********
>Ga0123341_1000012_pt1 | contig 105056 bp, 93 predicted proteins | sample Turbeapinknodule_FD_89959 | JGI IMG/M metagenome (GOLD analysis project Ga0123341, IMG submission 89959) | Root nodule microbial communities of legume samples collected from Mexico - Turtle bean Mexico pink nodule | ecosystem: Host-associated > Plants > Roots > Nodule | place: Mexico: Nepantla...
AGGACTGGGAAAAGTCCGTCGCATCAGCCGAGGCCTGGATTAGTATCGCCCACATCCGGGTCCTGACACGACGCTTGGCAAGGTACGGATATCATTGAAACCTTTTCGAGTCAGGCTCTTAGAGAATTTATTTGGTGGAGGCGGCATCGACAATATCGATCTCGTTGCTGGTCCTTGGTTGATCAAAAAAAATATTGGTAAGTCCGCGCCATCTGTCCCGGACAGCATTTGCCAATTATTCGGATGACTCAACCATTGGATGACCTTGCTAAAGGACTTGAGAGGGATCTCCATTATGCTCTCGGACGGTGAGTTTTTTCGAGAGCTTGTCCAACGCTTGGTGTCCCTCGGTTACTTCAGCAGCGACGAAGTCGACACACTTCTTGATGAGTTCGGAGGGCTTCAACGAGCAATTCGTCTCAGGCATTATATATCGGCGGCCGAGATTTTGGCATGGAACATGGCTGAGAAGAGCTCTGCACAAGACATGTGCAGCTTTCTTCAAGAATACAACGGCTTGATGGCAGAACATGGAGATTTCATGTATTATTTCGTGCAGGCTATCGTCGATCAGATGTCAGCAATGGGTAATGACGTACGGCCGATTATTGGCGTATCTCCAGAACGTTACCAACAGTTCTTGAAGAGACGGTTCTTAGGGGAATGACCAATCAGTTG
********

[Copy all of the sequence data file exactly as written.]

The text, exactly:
>Ga0123341_1000012_pt1 | contig 105056 bp, 93 predicted proteins | sample Turbeapinknodule_FD_89959 | JGI IMG/M metagenome (GOLD analysis project Ga0123341, IMG submission 89959) | Root nodule microbial communities of legume samples collected from Mexico - Turtle bean Mexico pink nodule | ecosystem: Host-associated > Plants > Roots > Nodule | place: Mexico: Nepantla...
AGGACTGGGAAAAGTCCGTCGCATCAGCCGAGGCCTGGATTAGTATCGCCCACATCCGGGTCCTGACACGACGCTTGGCAAGGTACGGATATCATTGAAACCTTTTCGAGTCAGGCTCTTAGAGAATTTATTTGGTGGAGGCGGCATCGACAATATCGATCTCGTTGCTGGTCCTTGGTTGATCAAAAAAAATATTGGTAAGTCCGCGCCATCTGTCCCGGACAGCATTTGCCAATTATTCGGATGACTCAACCATTGGATGACCTTGCTAAAGGACTTGAGAGGGATCTCCATTATGCTCTCGGACGGTGAGTTTTTTCGAGAGCTTGTCCAACGCTTGGTGTCCCTCGGTTACTTCAGCAGCGACGAAGTCGACACACTTCTTGATGAGTTCGGAGGGCTTCAACGAGCAATTCGTCTCAGGCATTATATATCGGCGGCCGAGATTTTGGCATGGAACATGGCTGAGAAGAGCTCTGCACAAGACATGTGCAGCTTTCTTCAAGAATACAACGGCTTGATGGCAGAACATGGAGATTTCATGTATTATTTCGTGCAGGCTATCGTCGATCAGATGTCAGCAATGGGTAATGACGTACGGCCGATTATTGGCGTATCTCCAGAACGTTACCAACAGTTCTTGAAGAGACGGTTCTTAGGGGAATGACCAATCAGTTG